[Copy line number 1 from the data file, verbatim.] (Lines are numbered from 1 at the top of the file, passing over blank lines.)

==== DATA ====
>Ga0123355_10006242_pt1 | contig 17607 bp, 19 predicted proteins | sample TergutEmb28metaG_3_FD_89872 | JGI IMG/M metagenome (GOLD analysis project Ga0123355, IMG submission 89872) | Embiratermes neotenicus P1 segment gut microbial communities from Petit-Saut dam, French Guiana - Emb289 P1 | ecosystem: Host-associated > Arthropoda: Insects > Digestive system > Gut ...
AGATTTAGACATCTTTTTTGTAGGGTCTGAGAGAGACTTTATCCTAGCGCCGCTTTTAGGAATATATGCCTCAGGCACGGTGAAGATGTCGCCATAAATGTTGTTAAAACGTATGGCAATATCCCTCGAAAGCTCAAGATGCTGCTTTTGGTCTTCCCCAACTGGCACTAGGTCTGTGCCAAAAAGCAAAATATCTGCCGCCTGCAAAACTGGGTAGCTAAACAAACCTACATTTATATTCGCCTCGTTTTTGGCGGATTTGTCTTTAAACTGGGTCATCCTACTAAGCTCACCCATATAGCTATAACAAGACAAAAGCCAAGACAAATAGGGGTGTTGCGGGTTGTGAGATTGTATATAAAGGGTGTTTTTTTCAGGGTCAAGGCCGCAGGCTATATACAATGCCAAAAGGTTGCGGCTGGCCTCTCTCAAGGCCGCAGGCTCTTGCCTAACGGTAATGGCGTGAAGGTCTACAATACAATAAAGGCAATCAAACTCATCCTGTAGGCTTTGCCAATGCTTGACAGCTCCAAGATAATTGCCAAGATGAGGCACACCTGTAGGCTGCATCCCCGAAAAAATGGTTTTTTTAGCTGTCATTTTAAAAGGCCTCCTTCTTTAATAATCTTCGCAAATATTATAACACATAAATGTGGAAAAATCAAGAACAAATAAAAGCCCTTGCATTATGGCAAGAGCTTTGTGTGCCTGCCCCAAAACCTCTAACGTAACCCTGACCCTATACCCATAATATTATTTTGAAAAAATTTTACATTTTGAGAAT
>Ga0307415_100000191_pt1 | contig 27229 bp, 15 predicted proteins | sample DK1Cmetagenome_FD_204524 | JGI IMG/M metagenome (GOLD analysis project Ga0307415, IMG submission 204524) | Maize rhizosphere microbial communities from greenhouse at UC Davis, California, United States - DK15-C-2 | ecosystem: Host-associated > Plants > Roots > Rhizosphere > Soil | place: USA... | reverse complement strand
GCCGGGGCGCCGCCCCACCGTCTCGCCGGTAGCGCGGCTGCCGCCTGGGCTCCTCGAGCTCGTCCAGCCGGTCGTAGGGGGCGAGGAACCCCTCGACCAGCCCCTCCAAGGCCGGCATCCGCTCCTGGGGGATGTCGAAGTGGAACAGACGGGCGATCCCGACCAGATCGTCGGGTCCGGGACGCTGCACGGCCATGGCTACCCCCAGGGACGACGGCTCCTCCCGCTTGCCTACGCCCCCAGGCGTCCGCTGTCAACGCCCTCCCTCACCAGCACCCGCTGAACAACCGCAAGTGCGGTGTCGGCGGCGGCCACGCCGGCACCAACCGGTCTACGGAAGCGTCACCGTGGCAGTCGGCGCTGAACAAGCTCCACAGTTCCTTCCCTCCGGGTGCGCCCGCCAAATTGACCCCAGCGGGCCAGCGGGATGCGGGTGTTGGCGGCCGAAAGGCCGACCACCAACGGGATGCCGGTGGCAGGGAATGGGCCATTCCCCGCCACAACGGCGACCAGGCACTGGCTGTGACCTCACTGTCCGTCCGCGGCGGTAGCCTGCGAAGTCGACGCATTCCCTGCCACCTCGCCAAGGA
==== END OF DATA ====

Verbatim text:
>Ga0123355_10006242_pt1 | contig 17607 bp, 19 predicted proteins | sample TergutEmb28metaG_3_FD_89872 | JGI IMG/M metagenome (GOLD analysis project Ga0123355, IMG submission 89872) | Embiratermes neotenicus P1 segment gut microbial communities from Petit-Saut dam, French Guiana - Emb289 P1 | ecosystem: Host-associated > Arthropoda: Insects > Digestive system > Gut ...